Food (Safety) Fight Blog
By: Richard Raymond

Chchchchanging who inspects what

(The views and opinions expressed in this blog are strictly those of the author.)

Everyone wants a safer food supply, and everyone has their thoughts on how to achieve this lofty goal.
 
Some ideas cost too much to have a chance in this economic climate. Others involve battles over turf and location of a new single agency. Still others involve the current food safety workforce and jobs that might be lost. And, quite frankly, all involve change, and to some, big change is scary. So let's think about something fairly simple, that  would not cost huge bucks, would not cost jobs, and would involve only a little bit of turf.

 

The USDA knows animal health, and meat and poultry inspection. The FDA knows produce, and has most of the federal government's expertise in the canning process. Yet USDA has Catfish regulation and inspection, and FDA has Tilapia. USDA has regulation and inspection of egg products, while FDA has shell eggs. USDA has regulation of chicken vegetable soup, and FDA has tomato soup.

 

For discussion purposes, let's consider giving the USDA all animal and animal products and giving the FDA all produce and canned products. That would mean that FSIS would not only have meat and poultry, but would assume regulation and inspection of ALL fish and seafood, all egg products and all dairy products.

 

With these changes, the discussion and confusion of who inspects a cheese pizza vs. a pepperoni pizza has just ended. The debate over zero tolerance for Listeria in deli cheeses vs. deli meats has disappeared. And the confusion and debate over why USDA has Catfish, but no other seafood or fish gets resolved.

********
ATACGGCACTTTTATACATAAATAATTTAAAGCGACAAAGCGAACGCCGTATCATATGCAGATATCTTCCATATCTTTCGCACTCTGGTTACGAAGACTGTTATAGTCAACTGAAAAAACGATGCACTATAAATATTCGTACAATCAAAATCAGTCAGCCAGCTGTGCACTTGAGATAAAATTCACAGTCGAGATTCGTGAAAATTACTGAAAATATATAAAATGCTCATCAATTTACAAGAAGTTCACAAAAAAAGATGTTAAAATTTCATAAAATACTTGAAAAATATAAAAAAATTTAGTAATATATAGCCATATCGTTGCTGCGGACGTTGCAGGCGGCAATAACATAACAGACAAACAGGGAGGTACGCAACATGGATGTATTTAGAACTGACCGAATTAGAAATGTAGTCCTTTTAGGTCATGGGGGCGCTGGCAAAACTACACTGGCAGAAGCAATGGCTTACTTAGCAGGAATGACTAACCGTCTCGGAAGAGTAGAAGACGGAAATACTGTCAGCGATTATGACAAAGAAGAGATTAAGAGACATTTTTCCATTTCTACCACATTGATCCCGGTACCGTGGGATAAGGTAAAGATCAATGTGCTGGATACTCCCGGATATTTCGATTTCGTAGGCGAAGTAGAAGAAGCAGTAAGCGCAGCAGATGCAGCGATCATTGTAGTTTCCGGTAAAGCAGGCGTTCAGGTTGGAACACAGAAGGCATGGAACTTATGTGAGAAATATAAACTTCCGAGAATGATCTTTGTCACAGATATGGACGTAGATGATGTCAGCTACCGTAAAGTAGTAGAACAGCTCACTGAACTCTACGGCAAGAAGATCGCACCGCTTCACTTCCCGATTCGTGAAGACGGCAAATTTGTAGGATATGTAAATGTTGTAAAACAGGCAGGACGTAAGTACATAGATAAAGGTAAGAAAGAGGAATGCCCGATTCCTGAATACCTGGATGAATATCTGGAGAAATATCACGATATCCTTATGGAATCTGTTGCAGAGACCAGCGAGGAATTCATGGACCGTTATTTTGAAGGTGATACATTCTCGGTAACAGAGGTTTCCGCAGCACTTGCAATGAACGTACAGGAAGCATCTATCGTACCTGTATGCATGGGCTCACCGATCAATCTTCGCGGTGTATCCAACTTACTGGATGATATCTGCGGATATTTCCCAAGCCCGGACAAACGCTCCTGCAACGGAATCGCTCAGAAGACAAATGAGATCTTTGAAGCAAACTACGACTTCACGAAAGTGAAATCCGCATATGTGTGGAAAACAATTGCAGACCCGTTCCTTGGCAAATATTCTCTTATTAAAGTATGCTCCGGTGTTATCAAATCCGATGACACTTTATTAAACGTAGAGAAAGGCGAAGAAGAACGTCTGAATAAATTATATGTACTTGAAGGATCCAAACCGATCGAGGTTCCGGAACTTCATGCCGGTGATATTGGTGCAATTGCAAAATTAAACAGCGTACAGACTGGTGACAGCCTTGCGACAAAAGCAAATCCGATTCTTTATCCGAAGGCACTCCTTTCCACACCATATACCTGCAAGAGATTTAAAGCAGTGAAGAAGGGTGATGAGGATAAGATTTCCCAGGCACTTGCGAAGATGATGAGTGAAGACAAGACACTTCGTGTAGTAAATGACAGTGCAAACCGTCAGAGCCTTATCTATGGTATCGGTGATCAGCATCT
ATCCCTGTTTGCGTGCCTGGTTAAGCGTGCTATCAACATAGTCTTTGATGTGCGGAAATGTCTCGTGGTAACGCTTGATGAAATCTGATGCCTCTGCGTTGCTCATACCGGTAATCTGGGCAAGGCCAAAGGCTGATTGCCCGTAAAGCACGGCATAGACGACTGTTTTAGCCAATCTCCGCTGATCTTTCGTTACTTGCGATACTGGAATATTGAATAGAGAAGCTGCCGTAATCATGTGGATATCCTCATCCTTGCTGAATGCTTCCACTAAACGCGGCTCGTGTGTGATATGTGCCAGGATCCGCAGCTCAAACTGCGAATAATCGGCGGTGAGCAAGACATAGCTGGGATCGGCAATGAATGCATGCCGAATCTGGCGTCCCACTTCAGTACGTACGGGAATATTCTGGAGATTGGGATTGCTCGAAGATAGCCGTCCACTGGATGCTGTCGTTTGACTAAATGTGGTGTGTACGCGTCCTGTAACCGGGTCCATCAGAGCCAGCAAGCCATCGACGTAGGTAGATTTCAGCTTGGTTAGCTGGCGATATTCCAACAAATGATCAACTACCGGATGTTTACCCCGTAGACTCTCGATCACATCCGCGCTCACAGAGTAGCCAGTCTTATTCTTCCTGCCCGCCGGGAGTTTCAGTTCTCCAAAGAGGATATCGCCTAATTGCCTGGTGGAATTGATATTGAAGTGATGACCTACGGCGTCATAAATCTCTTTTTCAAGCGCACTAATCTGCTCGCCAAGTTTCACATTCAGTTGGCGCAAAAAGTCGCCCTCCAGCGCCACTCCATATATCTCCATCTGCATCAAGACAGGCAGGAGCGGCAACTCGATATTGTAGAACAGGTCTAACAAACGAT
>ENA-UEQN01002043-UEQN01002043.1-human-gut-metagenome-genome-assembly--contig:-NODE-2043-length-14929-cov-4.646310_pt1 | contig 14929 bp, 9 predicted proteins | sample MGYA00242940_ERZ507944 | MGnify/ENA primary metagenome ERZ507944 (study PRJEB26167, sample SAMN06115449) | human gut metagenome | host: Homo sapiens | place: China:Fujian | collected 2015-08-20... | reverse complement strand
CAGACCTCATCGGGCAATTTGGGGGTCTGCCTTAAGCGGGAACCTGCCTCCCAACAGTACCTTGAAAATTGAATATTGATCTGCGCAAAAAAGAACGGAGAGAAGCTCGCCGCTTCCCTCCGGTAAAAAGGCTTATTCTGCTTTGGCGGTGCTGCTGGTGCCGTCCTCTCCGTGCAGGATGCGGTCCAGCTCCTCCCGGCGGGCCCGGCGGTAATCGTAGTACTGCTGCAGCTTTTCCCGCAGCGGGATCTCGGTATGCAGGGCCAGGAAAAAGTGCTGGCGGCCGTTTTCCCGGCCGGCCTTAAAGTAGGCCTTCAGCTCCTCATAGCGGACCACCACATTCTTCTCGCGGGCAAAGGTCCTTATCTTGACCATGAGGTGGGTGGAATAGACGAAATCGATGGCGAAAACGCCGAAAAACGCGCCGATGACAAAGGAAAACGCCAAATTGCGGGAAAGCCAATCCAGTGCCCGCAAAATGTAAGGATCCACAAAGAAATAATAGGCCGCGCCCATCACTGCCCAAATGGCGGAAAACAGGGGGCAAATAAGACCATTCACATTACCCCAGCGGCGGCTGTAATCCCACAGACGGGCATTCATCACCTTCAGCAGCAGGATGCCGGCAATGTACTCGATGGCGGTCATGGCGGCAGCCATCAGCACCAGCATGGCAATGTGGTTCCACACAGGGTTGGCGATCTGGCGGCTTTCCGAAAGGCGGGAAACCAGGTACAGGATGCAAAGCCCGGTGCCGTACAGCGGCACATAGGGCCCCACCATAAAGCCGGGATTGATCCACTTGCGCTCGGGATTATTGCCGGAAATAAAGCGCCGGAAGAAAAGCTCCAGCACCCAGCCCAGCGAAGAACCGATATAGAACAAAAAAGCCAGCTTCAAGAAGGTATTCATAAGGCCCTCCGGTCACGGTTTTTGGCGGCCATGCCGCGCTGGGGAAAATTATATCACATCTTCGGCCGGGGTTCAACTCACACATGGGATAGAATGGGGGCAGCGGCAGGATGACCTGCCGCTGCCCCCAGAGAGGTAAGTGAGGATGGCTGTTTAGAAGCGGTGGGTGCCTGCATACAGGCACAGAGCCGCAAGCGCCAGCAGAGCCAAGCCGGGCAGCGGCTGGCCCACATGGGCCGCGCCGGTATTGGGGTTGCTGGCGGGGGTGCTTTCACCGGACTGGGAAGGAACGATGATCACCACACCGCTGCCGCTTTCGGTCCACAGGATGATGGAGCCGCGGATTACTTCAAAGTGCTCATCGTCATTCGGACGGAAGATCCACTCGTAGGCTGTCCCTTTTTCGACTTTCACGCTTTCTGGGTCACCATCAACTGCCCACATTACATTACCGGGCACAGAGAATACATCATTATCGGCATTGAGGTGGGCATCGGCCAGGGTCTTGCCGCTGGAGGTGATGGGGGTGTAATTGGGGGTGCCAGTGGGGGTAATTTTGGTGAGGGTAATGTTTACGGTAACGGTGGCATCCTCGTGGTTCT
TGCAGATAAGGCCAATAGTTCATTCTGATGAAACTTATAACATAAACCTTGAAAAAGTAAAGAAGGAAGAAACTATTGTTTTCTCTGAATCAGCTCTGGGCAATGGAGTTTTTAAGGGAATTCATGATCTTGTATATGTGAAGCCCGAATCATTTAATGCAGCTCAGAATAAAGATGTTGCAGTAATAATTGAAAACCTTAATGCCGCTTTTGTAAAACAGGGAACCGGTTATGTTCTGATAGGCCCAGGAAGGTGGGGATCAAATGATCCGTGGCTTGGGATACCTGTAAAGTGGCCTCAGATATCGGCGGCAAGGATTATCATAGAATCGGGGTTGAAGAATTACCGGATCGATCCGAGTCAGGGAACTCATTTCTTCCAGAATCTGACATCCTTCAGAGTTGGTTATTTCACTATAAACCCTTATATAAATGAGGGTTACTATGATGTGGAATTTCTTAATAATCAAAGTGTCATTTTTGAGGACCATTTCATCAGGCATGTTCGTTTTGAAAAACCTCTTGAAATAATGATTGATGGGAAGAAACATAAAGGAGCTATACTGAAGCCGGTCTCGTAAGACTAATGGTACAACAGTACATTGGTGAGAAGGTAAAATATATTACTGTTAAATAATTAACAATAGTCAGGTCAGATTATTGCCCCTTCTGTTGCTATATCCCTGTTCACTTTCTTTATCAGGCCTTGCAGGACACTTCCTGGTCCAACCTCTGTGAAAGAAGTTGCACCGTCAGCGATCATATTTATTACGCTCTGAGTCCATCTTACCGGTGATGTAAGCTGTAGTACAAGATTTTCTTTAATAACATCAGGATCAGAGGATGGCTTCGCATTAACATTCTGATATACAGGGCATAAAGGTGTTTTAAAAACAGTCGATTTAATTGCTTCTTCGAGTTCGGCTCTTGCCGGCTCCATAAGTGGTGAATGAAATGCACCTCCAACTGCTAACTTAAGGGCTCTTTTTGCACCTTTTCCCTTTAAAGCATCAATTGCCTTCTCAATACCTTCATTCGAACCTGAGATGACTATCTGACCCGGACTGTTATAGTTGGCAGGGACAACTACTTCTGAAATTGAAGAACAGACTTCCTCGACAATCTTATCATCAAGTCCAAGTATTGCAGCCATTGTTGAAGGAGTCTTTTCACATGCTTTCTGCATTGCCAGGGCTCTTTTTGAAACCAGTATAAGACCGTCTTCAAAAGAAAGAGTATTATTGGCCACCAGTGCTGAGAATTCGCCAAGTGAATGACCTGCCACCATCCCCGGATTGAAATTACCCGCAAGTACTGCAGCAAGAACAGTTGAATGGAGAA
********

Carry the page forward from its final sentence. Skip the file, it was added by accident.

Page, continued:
Issues of concern around organic and natural labeling for dairy products would now be under the single roof of USDA’s Whitten Building as would labeling issues surrounding shell eggs.

 

Imports of fish and seafood would all be under the jurisdiction of the USDA, at least clarifying to our international trading partners what the rules for exporting to the United States are, and making those rules consistent for all species.

 

Most importantly, this redesigned structure allows both the USDA and the FDA to focus on what they do best, and to specialize more appropriately while at the same time, removing much of the confusion of who does what. It would also, quite frankly, remove some of the criticism that comes from the dual jurisdiction plants and the designation of amenability to certain species by the Federal Meat Inspection Act.

 

What do you think?

4/7/2009 3:11 PM 

 

Main Page

setstats            Copyright (C) All rights reserved under FoodHACCP.com

            If you have any comments, please send your email to info@foodhaccp.com